Keep in mind the central and critical purpose of ALL of this democratic activity surrounding who is going to be our next President. Our ultimate goal is to bring into our political structures enough people who are willing and able to respond to our collective political dictates. As usual, this is going to boil down to a contest between the elected representatives of two parties -- the Democrats and the Republicans. Setting aside the Republican prospects of this electoral process, for the moment, let's just consider our options and their ramifications for the two top candidates for the Democratic Party.
Because of the growing divisiveness between Hillary and Bernie, should she be selected by the Democrats to be their nominee for President, a large number of the discouraged former Bernie supporters -- in particular the Progressive and much of the Liberal wings of the party -- will probably just not participate and stay home on voting day. This withdrawal of support by the disillusioned Bernie crowd will also be reflected in a major weakening of support for Congressional members, as well. Compound that with the obvious near total rejection of everything Clinton by the Republicans and we most likely could end up with a severely handicapped Democratic Party -- in both the Executive and Congressional branches of government. T hus, the country will be forced to accept a dominating Republican Party to, once again, run roughshod over our wishes.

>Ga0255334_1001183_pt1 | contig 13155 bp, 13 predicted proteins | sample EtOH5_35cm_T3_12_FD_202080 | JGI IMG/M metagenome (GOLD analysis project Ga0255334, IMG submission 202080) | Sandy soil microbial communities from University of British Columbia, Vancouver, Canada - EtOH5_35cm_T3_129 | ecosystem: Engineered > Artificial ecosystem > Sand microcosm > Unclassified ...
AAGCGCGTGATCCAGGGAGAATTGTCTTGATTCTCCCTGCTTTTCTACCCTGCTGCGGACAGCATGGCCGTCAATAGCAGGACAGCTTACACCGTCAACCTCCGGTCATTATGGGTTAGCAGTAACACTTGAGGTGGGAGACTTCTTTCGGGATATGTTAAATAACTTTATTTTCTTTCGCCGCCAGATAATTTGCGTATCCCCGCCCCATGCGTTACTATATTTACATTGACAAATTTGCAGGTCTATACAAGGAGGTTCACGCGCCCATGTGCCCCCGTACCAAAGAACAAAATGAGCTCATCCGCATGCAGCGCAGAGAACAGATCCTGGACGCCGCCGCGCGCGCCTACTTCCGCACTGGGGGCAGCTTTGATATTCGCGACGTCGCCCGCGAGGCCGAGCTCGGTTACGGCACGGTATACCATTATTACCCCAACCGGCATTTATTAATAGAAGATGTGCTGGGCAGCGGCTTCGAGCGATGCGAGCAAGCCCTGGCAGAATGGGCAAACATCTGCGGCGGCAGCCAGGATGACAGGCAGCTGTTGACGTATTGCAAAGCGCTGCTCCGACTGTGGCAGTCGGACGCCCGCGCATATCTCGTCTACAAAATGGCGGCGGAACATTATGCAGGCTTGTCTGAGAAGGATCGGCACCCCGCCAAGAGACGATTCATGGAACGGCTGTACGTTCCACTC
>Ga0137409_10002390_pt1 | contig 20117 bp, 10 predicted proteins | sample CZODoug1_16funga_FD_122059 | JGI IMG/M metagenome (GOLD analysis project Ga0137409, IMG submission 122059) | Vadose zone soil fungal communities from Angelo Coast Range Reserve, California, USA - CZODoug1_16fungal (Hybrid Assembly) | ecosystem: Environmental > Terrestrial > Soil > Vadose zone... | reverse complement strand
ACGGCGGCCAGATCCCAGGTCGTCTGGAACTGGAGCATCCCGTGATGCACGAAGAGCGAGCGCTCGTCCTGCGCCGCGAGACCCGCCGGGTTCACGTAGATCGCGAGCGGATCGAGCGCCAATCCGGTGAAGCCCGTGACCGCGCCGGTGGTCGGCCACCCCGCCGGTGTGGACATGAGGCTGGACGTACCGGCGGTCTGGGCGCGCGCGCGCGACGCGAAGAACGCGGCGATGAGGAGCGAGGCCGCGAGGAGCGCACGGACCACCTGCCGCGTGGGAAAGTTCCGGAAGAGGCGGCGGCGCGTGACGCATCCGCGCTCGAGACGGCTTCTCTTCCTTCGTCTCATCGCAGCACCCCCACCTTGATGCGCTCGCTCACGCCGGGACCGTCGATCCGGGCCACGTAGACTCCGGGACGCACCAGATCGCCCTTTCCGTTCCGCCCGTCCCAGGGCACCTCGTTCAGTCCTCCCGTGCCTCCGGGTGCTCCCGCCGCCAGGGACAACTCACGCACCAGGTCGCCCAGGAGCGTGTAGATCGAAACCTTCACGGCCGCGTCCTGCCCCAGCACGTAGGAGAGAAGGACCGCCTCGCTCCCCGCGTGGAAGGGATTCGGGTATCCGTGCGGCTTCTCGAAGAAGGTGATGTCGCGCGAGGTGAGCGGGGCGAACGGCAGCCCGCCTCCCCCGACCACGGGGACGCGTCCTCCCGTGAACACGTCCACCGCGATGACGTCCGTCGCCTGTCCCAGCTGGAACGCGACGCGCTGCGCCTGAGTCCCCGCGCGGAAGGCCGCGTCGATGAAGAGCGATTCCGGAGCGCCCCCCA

Now, let's consider the ramifications of the other front-runner for the Democratic Party -- Bernie Sanders. Should he win the party election to be the Democratic nominee to run against the Republicans, it is most likely that the bulk of the rest of the Democratic Party will rally in support, as that is a traditional practice among the Democrats. Of course there will be some holdouts, but their number will not be anywhere near as large as it would be if Hillary is selected.
The ultimate considerations have to do with who -- between Hillary and Bernie -- c ould win the race for the Presidency AND how much support would they bring with them into Congress. As I stated above, because of her weakened support, Hillary would take office with weakened Democratic support and absolutely NO Republican support from Congress.
On the other hand, a Bernie Presidency would not only bring a more supportive Democratic Party but the very real prospect of some support from various members of the Republican Party, as polls are already beginning to reflect a growing number of discouraged Republicans abandoning Donald Trump for the financially uncompromised Sanders.
As for a Trump presidency, after the results of a very unique and hard-fought battle for the Presidency between Trump (or any other Republican candidate) and Bernie, there is no doubt that there would be a much larger Democratic standing in Congress than there would be in the aftermath of a Republican /Clinton battle.
Take these irrefutable facts into the voting booth, when it comes time for you to vote!
2016 Presidential Candidates on Issues & Funding
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(Article changed on February 11, 2016 at 01:55)